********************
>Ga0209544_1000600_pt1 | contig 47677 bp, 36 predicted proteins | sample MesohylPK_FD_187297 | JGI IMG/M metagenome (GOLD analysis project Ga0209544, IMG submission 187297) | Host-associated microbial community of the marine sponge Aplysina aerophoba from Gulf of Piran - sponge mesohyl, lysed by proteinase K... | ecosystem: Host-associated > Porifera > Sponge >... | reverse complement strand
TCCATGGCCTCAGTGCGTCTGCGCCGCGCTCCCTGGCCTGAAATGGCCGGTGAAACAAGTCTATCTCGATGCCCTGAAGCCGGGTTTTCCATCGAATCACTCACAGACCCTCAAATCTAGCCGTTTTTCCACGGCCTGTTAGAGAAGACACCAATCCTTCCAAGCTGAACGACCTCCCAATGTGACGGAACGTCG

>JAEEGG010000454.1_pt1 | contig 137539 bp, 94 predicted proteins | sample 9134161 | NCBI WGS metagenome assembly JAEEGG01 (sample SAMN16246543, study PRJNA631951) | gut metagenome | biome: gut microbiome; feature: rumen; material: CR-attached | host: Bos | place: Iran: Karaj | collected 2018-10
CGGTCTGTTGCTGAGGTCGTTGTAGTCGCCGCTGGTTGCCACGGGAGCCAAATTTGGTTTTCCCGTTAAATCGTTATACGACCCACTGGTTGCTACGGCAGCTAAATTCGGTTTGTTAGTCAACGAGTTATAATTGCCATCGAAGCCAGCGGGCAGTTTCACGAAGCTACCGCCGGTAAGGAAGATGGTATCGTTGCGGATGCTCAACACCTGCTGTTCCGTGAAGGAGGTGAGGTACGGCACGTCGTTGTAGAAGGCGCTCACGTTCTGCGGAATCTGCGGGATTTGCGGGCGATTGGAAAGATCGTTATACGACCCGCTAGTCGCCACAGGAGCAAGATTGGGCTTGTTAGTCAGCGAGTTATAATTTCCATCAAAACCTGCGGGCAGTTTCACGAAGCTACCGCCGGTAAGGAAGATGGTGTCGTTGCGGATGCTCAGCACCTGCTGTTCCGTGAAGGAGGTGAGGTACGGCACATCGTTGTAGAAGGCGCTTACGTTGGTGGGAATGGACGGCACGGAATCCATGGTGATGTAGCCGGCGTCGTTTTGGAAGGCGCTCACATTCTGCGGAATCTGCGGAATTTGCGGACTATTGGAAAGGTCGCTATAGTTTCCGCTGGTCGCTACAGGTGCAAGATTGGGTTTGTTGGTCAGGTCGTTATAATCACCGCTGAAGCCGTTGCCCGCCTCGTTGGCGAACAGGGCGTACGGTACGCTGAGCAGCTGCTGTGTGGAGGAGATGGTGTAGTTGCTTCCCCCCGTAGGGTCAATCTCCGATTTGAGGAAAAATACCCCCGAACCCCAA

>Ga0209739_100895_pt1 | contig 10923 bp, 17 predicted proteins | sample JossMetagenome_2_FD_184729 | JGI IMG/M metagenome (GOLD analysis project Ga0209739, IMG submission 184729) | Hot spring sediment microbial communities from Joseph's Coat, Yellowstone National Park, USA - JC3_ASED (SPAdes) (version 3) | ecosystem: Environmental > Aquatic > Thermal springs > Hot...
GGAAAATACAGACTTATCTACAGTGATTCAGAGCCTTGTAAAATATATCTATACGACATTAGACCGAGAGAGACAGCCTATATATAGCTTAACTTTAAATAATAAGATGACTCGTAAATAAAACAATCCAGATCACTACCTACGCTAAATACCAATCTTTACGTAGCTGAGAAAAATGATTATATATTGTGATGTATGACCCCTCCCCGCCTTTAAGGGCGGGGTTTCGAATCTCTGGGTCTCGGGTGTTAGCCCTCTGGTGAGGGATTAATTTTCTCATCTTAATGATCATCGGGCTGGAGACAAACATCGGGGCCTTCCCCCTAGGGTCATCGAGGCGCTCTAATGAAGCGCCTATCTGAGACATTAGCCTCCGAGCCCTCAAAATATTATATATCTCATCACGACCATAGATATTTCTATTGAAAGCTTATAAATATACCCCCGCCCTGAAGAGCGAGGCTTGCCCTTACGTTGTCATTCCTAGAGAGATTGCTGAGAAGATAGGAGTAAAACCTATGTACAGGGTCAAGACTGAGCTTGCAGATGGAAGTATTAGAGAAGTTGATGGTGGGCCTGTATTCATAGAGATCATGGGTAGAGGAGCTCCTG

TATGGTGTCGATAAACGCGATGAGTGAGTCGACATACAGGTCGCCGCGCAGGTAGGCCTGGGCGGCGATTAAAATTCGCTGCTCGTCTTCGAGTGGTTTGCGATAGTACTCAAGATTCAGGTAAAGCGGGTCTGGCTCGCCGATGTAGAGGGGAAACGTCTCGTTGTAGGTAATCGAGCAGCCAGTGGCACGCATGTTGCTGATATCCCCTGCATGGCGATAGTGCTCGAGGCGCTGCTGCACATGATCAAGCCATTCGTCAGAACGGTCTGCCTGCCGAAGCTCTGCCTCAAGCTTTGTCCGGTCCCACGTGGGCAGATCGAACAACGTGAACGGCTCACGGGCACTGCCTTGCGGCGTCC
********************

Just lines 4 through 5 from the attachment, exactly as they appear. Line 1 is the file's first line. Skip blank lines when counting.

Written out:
CGGTCTGTTGCTGAGGTCGTTGTAGTCGCCGCTGGTTGCCACGGGAGCCAAATTTGGTTTTCCCGTTAAATCGTTATACGACCCACTGGTTGCTACGGCAGCTAAATTCGGTTTGTTAGTCAACGAGTTATAATTGCCATCGAAGCCAGCGGGCAGTTTCACGAAGCTACCGCCGGTAAGGAAGATGGTATCGTTGCGGATGCTCAACACCTGCTGTTCCGTGAAGGAGGTGAGGTACGGCACGTCGTTGTAGAAGGCGCTCACGTTCTGCGGAATCTGCGGGATTTGCGGGCGATTGGAAAGATCGTTATACGACCCGCTAGTCGCCACAGGAGCAAGATTGGGCTTGTTAGTCAGCGAGTTATAATTTCCATCAAAACCTGCGGGCAGTTTCACGAAGCTACCGCCGGTAAGGAAGATGGTGTCGTTGCGGATGCTCAGCACCTGCTGTTCCGTGAAGGAGGTGAGGTACGGCACATCGTTGTAGAAGGCGCTTACGTTGGTGGGAATGGACGGCACGGAATCCATGGTGATGTAGCCGGCGTCGTTTTGGAAGGCGCTCACATTCTGCGGAATCTGCGGAATTTGCGGACTATTGGAAAGGTCGCTATAGTTTCCGCTGGTCGCTACAGGTGCAAGATTGGGTTTGTTGGTCAGGTCGTTATAATCACCGCTGAAGCCGTTGCCCGCCTCGTTGGCGAACAGGGCGTACGGTACGCTGAGCAGCTGCTGTGTGGAGGAGATGGTGTAGTTGCTTCCCCCCGTAGGGTCAATCTCCGATTTGAGGAAAAATACCCCCGAACCCCAA

>Ga0209739_100895_pt1 | contig 10923 bp, 17 predicted proteins | sample JossMetagenome_2_FD_184729 | JGI IMG/M metagenome (GOLD analysis project Ga0209739, IMG submission 184729) | Hot spring sediment microbial communities from Joseph's Coat, Yellowstone National Park, USA - JC3_ASED (SPAdes) (version 3) | ecosystem: Environmental > Aquatic > Thermal springs > Hot...